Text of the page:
I had a feeling I could make snacks similar to a Kind bar for less money. I made maple paleonola from 500 Paleo Recipes today, weighing the ingredients, and figured out it costs 90 cents a serving. Bonus: each serving has almost 400 calories (including 35 grams of fat) compared to 200 calories in a Kind nut delight bar. Ninety cents is cheaper than what 400 calories worth of free-range eggs costs me; all those nuts only seem expensive. Savings: about $192 per year.

Total savings from making, brewing and bringing my own: $792 a year.

Friday, September 6, 2013

The Tao of Low Carb

Readers may be familiar with the Tao Te Ching, a classical Chinese text of philosophy. It has some common themes with stoicism--to live in harmony with nature, to not be concerned with things outside your control. It reminds me of Bible verses about a soft answer turning away wrath and the meek inheriting the earth; of Mihaly Csikszentmihalyi's work on flow. Maybe that's as dull as watching the grass grow, but I'd rather do that than bang my head on my desk.

From Verse 38.
The Master does nothing
yet he leaves nothing undone.
The ordinary man is always doing things
yet many more are left to be done.

Or as we say here and now, the faster I go, the behinder I get. My own experience is that once I started low-carb, I spent a lot less time exercising and cooking and got better results--twenty pounds of fat and a bunch of health problems, gone.

From Verse 58.
Try to make people happy,
and you lay the groundwork for misery.
Try to make people moral,
and you lay the groundwork for vice.

How much misery have well-meaning low-fat, whole-grain guidelines caused? How many people will look at calorie counts and get the most calories for their money? (I'm one of them.) How much guilt do people feel when they can't stick to diets that slow down their metabolism or leave them hungry? (I'm not one of them. I've never felt guilty for eating anything. Regret at times, but not guilt.)

From Verse 63:
Confront the difficult while it is still easy;
accomplish the great task by a series of small acts.

Keep track of your weight or your size often, and nip weight gain in the bud. If it's too late to nip it in the bud, you can still build good habits and watch your body's response.

Other readers may be familiar with the book The Tao of Warren Buffett. Buffett is no paragon of healthy eating, but he's very smart--especially about what a person shouldn't do. I think he's funny, too; maybe that we're both ISTJs (at least, he's thought to be that type) has something to do with it.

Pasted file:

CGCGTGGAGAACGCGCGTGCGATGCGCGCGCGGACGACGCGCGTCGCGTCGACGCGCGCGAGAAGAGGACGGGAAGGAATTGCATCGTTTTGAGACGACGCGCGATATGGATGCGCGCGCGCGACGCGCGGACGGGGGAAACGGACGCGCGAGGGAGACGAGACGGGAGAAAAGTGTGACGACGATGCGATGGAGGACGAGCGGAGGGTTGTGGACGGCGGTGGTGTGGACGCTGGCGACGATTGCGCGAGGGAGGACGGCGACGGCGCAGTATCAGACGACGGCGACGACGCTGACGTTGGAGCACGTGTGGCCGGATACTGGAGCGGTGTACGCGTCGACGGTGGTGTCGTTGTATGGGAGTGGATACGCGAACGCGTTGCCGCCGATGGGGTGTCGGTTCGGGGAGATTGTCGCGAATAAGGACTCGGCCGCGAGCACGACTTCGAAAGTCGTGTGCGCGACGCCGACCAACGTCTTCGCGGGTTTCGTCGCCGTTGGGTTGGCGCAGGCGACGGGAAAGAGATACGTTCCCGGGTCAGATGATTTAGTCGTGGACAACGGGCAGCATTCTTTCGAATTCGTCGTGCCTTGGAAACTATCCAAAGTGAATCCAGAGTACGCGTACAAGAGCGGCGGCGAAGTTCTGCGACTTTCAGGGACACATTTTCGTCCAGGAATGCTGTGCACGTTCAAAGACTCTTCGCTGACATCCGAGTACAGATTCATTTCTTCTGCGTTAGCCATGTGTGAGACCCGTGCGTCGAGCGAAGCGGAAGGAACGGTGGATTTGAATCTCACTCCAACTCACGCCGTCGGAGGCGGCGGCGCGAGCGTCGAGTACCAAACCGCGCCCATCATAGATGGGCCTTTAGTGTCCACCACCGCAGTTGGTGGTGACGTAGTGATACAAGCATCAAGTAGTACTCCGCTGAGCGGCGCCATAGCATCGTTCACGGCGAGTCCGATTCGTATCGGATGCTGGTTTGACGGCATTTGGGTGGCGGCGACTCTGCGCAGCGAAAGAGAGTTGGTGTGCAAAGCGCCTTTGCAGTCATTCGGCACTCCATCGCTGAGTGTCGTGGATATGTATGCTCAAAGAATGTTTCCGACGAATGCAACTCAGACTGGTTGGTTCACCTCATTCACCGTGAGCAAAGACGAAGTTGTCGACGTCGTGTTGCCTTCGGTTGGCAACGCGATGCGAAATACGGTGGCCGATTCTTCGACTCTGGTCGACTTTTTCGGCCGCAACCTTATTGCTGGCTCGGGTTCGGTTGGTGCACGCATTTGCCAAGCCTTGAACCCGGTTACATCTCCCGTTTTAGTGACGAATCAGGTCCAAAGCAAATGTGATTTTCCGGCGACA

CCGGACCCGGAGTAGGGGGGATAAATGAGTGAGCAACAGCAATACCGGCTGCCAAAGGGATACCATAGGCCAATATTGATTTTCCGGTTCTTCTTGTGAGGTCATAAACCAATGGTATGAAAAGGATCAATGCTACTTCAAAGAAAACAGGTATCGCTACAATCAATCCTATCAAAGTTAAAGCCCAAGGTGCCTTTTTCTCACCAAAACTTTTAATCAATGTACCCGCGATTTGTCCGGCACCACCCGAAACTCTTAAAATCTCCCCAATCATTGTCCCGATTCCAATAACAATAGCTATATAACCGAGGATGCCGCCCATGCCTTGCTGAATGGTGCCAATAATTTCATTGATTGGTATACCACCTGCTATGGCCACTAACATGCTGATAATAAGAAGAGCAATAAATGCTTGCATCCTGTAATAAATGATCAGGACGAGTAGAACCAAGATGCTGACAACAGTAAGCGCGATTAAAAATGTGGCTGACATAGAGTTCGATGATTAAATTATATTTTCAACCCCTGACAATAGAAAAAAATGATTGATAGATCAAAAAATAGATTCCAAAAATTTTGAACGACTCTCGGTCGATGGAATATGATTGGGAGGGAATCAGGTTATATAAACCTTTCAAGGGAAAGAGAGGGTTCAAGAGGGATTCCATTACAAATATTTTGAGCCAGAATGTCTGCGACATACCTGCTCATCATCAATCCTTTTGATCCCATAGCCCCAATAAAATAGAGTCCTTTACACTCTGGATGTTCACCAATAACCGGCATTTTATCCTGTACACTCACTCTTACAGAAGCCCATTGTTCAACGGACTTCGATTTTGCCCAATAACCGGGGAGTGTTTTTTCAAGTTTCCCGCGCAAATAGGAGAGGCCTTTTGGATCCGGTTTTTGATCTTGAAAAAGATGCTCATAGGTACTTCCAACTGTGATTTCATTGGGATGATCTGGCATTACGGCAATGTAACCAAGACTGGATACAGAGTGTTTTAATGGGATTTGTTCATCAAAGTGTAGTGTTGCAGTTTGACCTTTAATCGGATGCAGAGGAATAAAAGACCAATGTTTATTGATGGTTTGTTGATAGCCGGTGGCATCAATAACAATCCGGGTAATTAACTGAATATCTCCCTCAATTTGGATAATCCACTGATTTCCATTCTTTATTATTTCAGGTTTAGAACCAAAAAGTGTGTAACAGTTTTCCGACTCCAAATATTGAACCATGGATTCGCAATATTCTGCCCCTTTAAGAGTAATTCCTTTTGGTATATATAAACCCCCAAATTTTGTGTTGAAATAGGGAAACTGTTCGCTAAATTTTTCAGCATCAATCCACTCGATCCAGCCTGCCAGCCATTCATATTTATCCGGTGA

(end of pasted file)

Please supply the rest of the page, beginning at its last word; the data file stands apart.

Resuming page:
No. 18: My idea of a group decision is to look in the mirror. 

True on a couple of levels. Looking in the mirror (especially naked) doesn't leave much room for self-deception about your size and fitness. But more importantly, going by your own results is better than following experts, friends or family who don't have to live with ill effects of diets they recommend for you.

No. 16: It's not necessary to do extraordinary things to get extraordinary results.

Much of the good results are from what you don't eat and don't do on LC. Sorry, Jillian Michaels.

No. 57: Never ask a barber if you need a haircut.

Sad to say, but many doctors are like barbers.

No. 61: There seems to be some perverse human characteristic that likes to make easy things difficult.

Scientific shenanigans, anyone?

No. 28: Managing your career is like investing--the degree of difficulty does not count. So you can save yourself money and pain by getting on the right train.

Monday, September 2, 2013

That's Funny, but isn't it Easier to Just Count Carbs?

Have you seen the trailer for That Sugar Film? It's funny and smart, and I'm glad the film is being made, but it talks up reducing or eliminating added sugars. If you're going to try this at home, how do you know how much added sugar a product contains--unless it doesn't contain any? For example, the almond butter I buy lists as ingredients dry roasted almonds, honey powder (sugar, honey), palm oil, sea salt. My 80% dark chocolate is made of organic chocolate liquor, organic raw cane sugar, organic cocoa butter, organic ground vanilla beans. They both list total carbohydrate and fiber content, but how in the world are you supposed to distinguish how many carbs came from the sugar and how many came from the other ingredients? Without knowing the amounts of all the ingredients, you can't.

By the way, at nine grams net carb per half a chocolate bar and five grams net carb per two tablespoons of almond butter, these products with sugar added come in at a fraction of the net carbohydrate load of one cup of oatmeal (28 grams), a food that the trailer touts. All those lovely complex carbohydrates in the oatmeal are broken down by your digestive system into sugar.